Keywords and ‘made-simple’ Summary of the National Security
Will journalists be charged with unlawful disclosure非法披露 under the proposed national security law if they report the outbreak of Severe Acute Respiratory Syndrome disease on the mainland well before official announcement? Hong Kong officials answered no, saying that information was not related to national security. But such an assurance seems to have failed to dispel worries from media.
At present, the Official Secrets Ordinance 官方機密條例 largely fulfills the obligation to legislate against the theft of state secrets. The proposed national security law seeks to amend the Ordinance to provide that it is an offence to make a damaging disclosure of protected information which has been obtained through illegal access.
“Illegal access” will be limited to mean criminal acts of unauthorised access to computer by telecommunication, access to computer with criminal or dishonest intent, theft, robbery, burglary or bribery.
A new section will also be added to protect information relating to affairs concerning the HKSAR for which the central authorities are responsible under the Basic Law. In addition, disclosure of such information will be penalised when it endangers “national security”, which is defined as “the safeguarding of territorial integrity and the independence of the People’s Republic of China”.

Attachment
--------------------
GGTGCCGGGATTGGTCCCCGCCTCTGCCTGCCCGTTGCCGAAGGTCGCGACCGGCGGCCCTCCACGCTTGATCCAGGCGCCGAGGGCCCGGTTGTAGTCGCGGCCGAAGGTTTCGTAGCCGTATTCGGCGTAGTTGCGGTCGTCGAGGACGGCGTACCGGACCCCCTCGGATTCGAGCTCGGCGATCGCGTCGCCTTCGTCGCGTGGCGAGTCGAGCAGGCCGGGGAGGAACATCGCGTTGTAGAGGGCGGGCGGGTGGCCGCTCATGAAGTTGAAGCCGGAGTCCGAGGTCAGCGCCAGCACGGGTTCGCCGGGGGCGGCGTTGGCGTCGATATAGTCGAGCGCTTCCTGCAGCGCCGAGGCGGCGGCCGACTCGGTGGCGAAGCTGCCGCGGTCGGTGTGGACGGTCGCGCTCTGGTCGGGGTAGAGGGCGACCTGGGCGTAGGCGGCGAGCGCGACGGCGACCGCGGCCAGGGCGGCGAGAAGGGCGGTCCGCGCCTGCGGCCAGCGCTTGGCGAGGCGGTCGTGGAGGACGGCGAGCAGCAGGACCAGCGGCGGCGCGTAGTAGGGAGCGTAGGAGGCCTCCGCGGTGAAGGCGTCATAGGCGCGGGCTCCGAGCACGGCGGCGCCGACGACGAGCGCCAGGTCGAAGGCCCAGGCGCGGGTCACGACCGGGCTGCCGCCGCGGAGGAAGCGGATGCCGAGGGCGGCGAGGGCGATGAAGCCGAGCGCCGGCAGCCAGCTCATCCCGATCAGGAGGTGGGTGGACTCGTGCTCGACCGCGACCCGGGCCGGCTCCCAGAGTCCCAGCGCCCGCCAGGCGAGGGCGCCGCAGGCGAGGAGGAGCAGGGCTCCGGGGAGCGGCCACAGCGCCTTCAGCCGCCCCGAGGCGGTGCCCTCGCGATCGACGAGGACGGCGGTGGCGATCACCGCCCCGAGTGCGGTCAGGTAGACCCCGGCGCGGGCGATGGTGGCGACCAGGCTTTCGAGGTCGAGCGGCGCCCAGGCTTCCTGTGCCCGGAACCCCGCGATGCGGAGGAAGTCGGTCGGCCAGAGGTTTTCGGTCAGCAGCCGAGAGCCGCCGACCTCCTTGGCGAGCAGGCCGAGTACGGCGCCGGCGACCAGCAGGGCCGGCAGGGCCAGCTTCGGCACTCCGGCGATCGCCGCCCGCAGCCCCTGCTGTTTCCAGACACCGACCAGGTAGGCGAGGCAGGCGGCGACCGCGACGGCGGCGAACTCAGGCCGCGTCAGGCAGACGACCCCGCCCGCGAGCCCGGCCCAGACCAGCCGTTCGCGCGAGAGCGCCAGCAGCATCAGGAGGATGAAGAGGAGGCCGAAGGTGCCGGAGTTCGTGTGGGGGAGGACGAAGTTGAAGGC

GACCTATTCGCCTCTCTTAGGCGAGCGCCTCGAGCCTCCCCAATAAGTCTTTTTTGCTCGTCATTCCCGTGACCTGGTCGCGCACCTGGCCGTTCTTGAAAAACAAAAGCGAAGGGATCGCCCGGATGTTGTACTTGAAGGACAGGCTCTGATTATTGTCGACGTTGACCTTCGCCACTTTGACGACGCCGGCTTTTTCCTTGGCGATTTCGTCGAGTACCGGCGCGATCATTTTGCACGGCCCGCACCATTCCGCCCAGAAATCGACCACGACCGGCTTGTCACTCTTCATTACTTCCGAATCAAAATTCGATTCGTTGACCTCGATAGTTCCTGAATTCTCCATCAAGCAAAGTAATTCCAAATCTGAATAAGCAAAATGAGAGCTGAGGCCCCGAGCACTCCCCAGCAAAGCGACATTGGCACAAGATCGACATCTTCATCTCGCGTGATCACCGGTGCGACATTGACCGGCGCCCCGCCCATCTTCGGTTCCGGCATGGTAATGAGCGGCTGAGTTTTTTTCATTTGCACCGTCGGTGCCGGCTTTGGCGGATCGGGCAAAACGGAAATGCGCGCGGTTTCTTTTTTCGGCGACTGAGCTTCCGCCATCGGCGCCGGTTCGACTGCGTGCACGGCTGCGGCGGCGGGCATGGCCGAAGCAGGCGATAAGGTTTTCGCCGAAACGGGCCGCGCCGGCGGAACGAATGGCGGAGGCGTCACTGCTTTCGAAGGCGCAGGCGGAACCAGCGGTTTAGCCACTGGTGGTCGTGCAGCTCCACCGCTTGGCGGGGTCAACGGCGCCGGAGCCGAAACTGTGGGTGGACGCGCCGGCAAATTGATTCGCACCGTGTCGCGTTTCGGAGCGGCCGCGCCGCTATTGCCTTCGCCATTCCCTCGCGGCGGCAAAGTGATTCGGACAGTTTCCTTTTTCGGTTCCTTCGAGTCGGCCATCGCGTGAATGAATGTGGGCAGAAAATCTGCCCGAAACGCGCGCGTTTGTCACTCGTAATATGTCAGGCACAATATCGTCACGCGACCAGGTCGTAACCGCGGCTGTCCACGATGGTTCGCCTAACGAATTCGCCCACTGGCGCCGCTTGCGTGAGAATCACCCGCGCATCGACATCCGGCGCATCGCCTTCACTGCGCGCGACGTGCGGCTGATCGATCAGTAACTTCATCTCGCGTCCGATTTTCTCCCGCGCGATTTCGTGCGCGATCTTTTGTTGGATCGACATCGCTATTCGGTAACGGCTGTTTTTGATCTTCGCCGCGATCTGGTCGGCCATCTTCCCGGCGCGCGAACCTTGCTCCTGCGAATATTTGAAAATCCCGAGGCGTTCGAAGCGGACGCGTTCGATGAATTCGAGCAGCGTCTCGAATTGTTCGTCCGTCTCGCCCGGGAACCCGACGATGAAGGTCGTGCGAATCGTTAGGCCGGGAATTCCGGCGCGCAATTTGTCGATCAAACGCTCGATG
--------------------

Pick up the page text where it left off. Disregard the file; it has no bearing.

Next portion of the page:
There are concerns whether the new law will comply with the Johannesburg Principles. Principle 15 of the Johannesburg Principles states that no person may be punished on national security grounds for disclosure of information if the disclosure does not actually harm, and is not likely to harm, a legitimate national security interest.
The government believes the proposed law will comply with that. However, Principle 15 also provides that no person may be punished on national security grounds for disclosure of information if the public interest 公眾利益 in knowing the information outweighs the harm from disclosure. This part is not consistent with our proposed law, which does not include the “public interest defence”.
The government rejected calls for adding “public interest” as defence, saying HK’s law in this area is based on legislation enacted in the UK in 1989, which does not include such a defence. The government emphasised the proposed law will be interpreted, applied and enforced in a manner that is consistent with the Basic Law.
Note: Credit is due to the Hon Bernard Chan for sharing these information with me.